Śrīmad Devi Bhāgavatam | Book 6 Chapter 10



Chapter X

On the phase of Karma

1-5. Janamejaya said:

“O Brāhmaṇa! You have described in detail the wonderful character of Indra, his displacement from his Heavens, and his suffering many hardships and at the same time, you have described very widely the greatness of the Highest Goddess of the world.

But one doubt has arisen in my mind that Indra was very powerful and when he got the lordship over the Devas, which means in other words that no trouble would pain him, how was it that he had to feel pain and agony?

He got the Lordship of the Devas and his highest position by performing one hundred Horse Sacrifices; how was it, then that he was again displaced from that position?

O Ocean of mercy! Kindly explain to me the causes of all these. You know everything; you are the best of the Munis and the maker of the Purāṇas; I am your devoted disciple; therefore nothing there can be that cannot be mentioned to me.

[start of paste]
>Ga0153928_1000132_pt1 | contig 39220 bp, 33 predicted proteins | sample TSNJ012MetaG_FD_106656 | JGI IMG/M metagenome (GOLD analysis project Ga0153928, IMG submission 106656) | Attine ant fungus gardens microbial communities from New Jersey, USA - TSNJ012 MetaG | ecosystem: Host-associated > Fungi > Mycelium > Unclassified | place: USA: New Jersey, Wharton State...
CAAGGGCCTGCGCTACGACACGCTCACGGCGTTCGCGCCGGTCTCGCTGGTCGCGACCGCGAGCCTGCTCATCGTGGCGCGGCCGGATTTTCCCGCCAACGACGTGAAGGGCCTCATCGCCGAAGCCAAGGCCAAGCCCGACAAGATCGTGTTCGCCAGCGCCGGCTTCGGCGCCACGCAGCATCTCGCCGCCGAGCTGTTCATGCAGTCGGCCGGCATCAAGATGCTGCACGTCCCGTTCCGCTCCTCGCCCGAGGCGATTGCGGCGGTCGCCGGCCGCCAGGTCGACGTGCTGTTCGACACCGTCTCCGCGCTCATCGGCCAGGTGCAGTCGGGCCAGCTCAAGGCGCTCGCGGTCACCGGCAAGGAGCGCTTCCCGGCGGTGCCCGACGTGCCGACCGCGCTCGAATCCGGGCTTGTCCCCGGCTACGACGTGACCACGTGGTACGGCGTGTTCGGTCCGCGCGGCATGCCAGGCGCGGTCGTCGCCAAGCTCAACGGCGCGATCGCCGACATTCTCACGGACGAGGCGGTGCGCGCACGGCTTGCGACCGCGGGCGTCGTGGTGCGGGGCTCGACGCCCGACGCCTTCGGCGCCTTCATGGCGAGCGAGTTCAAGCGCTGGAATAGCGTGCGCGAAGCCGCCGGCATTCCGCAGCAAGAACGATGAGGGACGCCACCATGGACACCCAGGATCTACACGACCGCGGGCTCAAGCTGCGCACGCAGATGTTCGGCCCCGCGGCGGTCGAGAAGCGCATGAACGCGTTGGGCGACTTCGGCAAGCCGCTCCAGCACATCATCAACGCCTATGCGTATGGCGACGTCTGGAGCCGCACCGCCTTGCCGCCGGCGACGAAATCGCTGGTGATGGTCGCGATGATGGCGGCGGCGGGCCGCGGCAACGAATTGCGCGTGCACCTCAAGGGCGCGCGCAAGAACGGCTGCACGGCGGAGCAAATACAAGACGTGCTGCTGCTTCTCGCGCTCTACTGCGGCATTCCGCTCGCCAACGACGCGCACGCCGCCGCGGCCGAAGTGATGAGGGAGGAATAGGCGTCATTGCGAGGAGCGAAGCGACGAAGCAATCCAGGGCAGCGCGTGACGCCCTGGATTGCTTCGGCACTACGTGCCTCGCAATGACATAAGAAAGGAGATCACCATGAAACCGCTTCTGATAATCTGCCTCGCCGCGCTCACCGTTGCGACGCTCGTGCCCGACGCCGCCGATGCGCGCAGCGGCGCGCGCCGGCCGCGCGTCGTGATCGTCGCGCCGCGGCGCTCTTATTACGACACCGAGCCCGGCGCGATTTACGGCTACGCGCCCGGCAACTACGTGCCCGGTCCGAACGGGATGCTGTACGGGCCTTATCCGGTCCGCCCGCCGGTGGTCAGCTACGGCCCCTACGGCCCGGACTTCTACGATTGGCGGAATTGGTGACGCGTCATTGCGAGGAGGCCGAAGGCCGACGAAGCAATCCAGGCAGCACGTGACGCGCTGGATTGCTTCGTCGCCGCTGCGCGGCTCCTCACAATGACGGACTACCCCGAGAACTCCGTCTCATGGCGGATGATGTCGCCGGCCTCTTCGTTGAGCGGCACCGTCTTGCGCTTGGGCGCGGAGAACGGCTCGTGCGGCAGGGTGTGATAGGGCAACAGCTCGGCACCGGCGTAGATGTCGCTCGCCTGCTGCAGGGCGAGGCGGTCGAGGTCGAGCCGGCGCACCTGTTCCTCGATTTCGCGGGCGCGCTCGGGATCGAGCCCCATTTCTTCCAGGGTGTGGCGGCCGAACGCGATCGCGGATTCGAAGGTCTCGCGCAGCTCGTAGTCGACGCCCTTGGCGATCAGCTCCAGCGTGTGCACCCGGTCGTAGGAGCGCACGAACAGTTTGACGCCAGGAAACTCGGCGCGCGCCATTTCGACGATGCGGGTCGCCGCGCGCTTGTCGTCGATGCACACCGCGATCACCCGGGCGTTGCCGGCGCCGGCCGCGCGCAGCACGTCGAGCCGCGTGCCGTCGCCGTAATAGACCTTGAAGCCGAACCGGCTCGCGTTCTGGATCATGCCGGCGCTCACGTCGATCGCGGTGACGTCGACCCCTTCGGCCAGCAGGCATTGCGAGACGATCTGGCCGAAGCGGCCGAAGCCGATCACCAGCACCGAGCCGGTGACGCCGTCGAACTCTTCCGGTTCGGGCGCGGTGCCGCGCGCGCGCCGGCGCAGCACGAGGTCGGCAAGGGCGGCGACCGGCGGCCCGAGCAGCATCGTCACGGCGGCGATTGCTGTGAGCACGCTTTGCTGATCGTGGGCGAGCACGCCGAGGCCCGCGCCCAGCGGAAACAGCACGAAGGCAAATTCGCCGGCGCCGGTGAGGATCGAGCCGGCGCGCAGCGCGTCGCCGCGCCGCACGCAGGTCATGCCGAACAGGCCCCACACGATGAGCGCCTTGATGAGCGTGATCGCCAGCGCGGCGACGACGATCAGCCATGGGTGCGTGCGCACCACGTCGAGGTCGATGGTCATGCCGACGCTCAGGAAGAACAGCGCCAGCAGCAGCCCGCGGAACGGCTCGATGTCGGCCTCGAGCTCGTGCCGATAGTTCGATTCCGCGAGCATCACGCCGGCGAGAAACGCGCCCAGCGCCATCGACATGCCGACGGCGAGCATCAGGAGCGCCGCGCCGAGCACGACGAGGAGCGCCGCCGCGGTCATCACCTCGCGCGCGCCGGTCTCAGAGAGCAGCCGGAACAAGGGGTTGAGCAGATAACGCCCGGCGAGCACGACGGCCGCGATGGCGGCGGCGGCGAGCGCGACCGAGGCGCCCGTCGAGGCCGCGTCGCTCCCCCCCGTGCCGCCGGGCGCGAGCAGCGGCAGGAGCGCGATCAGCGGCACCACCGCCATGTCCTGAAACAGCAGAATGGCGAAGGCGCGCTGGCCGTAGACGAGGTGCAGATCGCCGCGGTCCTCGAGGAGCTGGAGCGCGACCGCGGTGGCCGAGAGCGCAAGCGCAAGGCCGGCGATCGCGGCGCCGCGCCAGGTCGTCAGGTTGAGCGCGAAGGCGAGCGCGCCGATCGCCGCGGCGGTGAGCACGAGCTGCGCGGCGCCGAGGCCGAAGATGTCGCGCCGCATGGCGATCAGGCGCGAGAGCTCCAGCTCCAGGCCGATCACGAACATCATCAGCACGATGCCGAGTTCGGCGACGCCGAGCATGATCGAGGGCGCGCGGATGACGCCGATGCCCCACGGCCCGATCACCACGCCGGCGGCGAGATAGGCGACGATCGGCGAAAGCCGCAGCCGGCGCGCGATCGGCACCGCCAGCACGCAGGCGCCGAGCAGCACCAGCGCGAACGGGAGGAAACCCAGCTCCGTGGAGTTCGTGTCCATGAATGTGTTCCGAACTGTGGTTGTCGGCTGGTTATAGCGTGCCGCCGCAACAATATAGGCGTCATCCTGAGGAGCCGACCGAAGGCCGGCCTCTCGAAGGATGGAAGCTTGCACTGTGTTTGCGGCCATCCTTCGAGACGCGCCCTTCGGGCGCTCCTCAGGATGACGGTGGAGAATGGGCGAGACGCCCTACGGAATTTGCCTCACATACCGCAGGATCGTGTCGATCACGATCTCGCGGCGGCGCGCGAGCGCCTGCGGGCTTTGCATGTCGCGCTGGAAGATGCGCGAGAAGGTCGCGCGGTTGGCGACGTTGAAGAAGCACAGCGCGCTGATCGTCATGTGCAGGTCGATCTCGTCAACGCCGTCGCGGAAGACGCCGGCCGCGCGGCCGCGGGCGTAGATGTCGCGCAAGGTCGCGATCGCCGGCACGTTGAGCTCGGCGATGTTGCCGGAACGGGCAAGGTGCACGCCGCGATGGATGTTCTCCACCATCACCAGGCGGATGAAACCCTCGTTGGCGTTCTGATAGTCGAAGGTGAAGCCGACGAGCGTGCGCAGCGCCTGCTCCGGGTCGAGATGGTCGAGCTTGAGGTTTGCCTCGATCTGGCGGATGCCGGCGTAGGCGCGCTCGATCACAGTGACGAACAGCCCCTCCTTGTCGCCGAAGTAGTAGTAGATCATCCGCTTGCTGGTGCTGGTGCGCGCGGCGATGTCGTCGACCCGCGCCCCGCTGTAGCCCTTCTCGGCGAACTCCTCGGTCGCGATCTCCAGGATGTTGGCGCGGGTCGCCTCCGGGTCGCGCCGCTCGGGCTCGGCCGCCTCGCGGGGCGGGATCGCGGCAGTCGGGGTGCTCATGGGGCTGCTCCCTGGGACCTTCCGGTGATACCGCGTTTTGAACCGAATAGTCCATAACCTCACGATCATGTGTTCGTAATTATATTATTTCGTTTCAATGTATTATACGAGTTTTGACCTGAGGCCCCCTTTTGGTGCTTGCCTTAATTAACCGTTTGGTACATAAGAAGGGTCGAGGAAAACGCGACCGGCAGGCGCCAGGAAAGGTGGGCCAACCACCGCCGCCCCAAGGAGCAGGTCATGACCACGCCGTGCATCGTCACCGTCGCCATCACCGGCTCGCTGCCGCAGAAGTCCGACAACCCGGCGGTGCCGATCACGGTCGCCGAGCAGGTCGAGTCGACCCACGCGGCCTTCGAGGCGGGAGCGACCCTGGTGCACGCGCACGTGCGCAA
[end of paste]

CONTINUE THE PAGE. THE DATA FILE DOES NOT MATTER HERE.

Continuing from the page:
So, O highly fortunate One! Kindly remove my doubts.”

Sūta said:

Thus asked by Janamejaya, Vyāsa the son of Satyavatī gladly spoke, in due order, the following words:

6-29. Vyāsa said:

O King! Hear, then the causes that are certainly very wonderful. The seers say that Karma is of three kinds:

Sañchita (accumulated), Vartamāna (present) and Prārabdha (commenced).

Each of these is again subdivided into three: Sāttvic, Rājasic, and Tāmasic.

The accumulated effects of Karmas done in many past lives is called Sañchita, O King!

The effects of this Sañchita Karma, be it auspicious or inauspicious, be it for a long or for a short time, must have to be enjoyed by the beings whether they be good or bad.

This Sañchita Karma done by the embodied beings in several previous births, can never be totally exhausted even in hundred Koti Kalpas without their being enjoyed.